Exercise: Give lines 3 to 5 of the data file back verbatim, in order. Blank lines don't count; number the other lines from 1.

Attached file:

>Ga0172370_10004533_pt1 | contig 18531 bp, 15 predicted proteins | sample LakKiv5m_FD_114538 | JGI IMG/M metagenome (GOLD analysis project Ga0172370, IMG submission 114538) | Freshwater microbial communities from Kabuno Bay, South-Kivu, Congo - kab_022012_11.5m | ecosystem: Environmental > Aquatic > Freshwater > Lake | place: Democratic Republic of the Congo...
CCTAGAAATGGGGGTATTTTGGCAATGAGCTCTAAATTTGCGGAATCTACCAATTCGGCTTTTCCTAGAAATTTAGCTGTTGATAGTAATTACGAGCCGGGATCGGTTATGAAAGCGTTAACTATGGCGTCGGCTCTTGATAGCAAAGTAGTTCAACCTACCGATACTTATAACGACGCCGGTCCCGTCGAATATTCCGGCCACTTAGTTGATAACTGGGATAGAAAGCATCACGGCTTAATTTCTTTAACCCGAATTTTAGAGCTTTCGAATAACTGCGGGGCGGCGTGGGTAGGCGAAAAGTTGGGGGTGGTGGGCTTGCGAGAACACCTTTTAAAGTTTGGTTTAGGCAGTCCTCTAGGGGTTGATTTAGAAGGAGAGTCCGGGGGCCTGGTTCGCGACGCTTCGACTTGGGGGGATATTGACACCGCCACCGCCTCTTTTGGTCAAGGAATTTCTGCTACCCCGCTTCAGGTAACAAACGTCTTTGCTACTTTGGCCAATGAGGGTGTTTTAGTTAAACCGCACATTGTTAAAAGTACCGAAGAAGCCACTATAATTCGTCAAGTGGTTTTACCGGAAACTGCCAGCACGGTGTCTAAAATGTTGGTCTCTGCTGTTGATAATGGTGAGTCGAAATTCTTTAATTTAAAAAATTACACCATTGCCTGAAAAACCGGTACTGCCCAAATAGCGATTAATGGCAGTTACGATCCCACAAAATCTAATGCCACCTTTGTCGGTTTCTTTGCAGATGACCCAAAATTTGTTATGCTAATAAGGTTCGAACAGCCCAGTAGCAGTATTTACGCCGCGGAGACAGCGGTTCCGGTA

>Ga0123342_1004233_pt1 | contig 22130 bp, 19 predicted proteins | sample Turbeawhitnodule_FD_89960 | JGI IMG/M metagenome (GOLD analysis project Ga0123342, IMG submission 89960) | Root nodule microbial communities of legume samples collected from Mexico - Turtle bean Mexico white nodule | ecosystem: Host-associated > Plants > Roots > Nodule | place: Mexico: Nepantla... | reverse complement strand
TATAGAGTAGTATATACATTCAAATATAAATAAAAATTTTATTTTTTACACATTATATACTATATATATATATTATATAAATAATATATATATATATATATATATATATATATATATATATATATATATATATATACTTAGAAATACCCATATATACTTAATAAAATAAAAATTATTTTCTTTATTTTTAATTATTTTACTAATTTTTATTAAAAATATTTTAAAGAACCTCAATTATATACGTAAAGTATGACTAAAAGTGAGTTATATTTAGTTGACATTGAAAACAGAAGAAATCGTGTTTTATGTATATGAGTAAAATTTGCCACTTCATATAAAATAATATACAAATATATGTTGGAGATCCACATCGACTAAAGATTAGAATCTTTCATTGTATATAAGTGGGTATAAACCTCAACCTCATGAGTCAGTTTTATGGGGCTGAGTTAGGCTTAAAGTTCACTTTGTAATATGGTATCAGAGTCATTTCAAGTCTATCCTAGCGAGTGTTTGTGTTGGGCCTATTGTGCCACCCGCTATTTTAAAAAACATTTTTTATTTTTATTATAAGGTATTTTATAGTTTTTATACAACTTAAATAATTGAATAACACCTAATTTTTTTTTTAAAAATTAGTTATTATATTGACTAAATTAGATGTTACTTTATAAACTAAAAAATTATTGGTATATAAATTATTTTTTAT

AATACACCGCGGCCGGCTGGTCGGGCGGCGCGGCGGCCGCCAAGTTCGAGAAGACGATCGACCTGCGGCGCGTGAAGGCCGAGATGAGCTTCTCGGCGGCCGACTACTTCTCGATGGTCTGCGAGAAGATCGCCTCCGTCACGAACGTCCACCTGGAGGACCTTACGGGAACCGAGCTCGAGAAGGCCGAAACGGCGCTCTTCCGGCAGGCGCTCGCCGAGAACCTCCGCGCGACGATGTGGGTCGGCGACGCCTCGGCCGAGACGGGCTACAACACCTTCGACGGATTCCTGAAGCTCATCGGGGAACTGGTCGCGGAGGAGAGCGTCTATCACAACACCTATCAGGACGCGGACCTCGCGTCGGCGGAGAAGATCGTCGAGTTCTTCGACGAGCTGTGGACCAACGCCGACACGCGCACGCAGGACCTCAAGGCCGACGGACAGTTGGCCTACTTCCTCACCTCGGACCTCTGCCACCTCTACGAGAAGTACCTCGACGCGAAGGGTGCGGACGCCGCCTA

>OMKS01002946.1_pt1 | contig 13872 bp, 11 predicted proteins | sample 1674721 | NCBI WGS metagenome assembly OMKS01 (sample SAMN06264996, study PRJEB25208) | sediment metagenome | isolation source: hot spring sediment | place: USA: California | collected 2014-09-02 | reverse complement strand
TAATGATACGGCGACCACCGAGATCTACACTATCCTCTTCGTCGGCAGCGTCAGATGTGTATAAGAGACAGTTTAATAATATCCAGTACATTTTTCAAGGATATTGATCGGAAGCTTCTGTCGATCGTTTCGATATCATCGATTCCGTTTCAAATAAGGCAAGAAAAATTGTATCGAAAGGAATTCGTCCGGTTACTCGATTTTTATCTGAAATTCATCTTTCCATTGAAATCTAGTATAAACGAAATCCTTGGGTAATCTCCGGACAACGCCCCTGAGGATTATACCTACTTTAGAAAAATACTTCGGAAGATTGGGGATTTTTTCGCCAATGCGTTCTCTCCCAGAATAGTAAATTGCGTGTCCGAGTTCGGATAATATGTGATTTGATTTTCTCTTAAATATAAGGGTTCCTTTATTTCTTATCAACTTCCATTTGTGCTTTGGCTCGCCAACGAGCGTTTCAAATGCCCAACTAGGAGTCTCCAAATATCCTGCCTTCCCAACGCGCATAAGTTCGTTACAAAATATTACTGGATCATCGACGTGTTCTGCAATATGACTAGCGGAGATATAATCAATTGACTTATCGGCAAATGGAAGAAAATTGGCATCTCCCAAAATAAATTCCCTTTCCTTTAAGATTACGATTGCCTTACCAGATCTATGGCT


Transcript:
>Ga0123342_1004233_pt1 | contig 22130 bp, 19 predicted proteins | sample Turbeawhitnodule_FD_89960 | JGI IMG/M metagenome (GOLD analysis project Ga0123342, IMG submission 89960) | Root nodule microbial communities of legume samples collected from Mexico - Turtle bean Mexico white nodule | ecosystem: Host-associated > Plants > Roots > Nodule | place: Mexico: Nepantla... | reverse complement strand
TATAGAGTAGTATATACATTCAAATATAAATAAAAATTTTATTTTTTACACATTATATACTATATATATATATTATATAAATAATATATATATATATATATATATATATATATATATATATATATATATATATATACTTAGAAATACCCATATATACTTAATAAAATAAAAATTATTTTCTTTATTTTTAATTATTTTACTAATTTTTATTAAAAATATTTTAAAGAACCTCAATTATATACGTAAAGTATGACTAAAAGTGAGTTATATTTAGTTGACATTGAAAACAGAAGAAATCGTGTTTTATGTATATGAGTAAAATTTGCCACTTCATATAAAATAATATACAAATATATGTTGGAGATCCACATCGACTAAAGATTAGAATCTTTCATTGTATATAAGTGGGTATAAACCTCAACCTCATGAGTCAGTTTTATGGGGCTGAGTTAGGCTTAAAGTTCACTTTGTAATATGGTATCAGAGTCATTTCAAGTCTATCCTAGCGAGTGTTTGTGTTGGGCCTATTGTGCCACCCGCTATTTTAAAAAACATTTTTTATTTTTATTATAAGGTATTTTATAGTTTTTATACAACTTAAATAATTGAATAACACCTAATTTTTTTTTTAAAAATTAGTTATTATATTGACTAAATTAGATGTTACTTTATAAACTAAAAAATTATTGGTATATAAATTATTTTTTAT

AATACACCGCGGCCGGCTGGTCGGGCGGCGCGGCGGCCGCCAAGTTCGAGAAGACGATCGACCTGCGGCGCGTGAAGGCCGAGATGAGCTTCTCGGCGGCCGACTACTTCTCGATGGTCTGCGAGAAGATCGCCTCCGTCACGAACGTCCACCTGGAGGACCTTACGGGAACCGAGCTCGAGAAGGCCGAAACGGCGCTCTTCCGGCAGGCGCTCGCCGAGAACCTCCGCGCGACGATGTGGGTCGGCGACGCCTCGGCCGAGACGGGCTACAACACCTTCGACGGATTCCTGAAGCTCATCGGGGAACTGGTCGCGGAGGAGAGCGTCTATCACAACACCTATCAGGACGCGGACCTCGCGTCGGCGGAGAAGATCGTCGAGTTCTTCGACGAGCTGTGGACCAACGCCGACACGCGCACGCAGGACCTCAAGGCCGACGGACAGTTGGCCTACTTCCTCACCTCGGACCTCTGCCACCTCTACGAGAAGTACCTCGACGCGAAGGGTGCGGACGCCGCCTA